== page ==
In this second lecture Shire draws on global historical research to show how the creation and maintenance of an industrial labor force was rooted in forms of indentured migrant labor, recruited and transported by profit-taking intermediaries. The historical record, and a global perspective, challenges the association made between the emergence of “free” wage labor and direct employment with the rise of industrial capitalism. These historical insights into the origins of modern labor markets are important for two reasons. First, debt is shown to play a central role in understanding how migration creates vulnerabilities, becomes a source of profit, and is used as a mechanism of control. Second, where intermediaries are in play, labor power is not exchanged by those who embody it; rather, labor power is being sold.  International conventions from the interwar period in part recognized the key role of private intermediaries in the commodification and control of migrant labor, with solutions rooted in establishing a monopoly for public labor exchanges. This course was reversed in the 1990s, when the ILO nullified previous conventions and enacted a new one legitimating private fee-charging employment services. The lecture examines how private intermediaries have become dominant actors again in cross-border labor markets, the multiplicity of forms now taken by cross-border intermediation, and the struggles to protect workers who “use the services” of intermediaries. While most studies of regulatory efforts have been situated on destination countries and enterprise-level interventions, recent research on intermediaries in the Asia Pacific and cross-border labor subcontracting in the European Union points to the regulatory agency of sending states and the importance of licensing and monitoring commercial labor businesses for improving labor protections.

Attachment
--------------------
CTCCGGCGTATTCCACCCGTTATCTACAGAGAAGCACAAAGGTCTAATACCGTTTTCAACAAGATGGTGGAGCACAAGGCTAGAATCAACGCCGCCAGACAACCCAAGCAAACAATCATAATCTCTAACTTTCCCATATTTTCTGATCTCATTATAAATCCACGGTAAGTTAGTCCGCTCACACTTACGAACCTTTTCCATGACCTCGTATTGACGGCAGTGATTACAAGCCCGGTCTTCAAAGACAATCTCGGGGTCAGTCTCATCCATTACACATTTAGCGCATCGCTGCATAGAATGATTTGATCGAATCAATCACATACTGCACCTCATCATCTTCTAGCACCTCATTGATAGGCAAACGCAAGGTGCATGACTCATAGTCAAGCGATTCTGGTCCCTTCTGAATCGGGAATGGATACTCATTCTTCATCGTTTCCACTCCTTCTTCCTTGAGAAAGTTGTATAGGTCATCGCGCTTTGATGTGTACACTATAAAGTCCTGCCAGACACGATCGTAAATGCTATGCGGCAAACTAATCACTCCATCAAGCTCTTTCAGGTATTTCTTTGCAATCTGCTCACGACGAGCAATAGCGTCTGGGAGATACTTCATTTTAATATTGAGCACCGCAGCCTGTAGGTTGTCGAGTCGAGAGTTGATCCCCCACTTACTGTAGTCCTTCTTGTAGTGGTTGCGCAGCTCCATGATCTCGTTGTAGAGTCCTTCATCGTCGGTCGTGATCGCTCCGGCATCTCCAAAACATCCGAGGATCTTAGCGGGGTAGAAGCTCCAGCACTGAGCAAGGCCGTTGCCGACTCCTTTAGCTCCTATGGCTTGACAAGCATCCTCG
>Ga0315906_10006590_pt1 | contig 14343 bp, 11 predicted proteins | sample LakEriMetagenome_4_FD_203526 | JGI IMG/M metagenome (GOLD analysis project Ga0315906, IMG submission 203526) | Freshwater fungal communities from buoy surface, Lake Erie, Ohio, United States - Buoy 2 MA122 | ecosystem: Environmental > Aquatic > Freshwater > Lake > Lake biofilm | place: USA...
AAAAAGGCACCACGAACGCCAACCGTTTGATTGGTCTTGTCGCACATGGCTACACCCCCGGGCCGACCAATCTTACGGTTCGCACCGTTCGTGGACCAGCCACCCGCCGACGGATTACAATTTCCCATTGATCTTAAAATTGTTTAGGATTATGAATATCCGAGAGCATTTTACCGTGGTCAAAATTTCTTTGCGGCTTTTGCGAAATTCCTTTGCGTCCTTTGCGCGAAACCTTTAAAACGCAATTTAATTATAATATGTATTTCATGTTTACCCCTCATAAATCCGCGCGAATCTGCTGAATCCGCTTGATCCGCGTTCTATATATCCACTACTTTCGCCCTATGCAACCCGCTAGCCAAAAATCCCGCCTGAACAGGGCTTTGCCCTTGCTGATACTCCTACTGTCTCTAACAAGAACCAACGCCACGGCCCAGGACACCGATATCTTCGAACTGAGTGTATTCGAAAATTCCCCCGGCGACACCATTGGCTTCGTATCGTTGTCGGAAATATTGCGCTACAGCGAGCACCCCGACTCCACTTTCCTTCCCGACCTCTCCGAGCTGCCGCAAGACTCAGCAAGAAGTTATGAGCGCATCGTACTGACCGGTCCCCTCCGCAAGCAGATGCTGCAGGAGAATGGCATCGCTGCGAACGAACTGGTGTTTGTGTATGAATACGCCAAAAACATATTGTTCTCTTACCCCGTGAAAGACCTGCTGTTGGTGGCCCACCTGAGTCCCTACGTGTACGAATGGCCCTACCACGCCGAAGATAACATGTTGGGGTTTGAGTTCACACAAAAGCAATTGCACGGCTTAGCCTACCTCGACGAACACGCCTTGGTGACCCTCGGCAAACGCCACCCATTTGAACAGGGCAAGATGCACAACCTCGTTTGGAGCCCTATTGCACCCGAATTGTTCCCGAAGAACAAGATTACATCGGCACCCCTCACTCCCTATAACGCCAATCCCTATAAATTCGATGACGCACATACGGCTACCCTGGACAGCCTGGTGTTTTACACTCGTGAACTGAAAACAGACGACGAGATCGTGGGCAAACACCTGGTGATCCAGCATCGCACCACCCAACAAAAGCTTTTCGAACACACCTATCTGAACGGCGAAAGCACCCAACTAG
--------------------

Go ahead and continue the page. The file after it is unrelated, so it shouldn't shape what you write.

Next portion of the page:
Recommended for preparatory reading: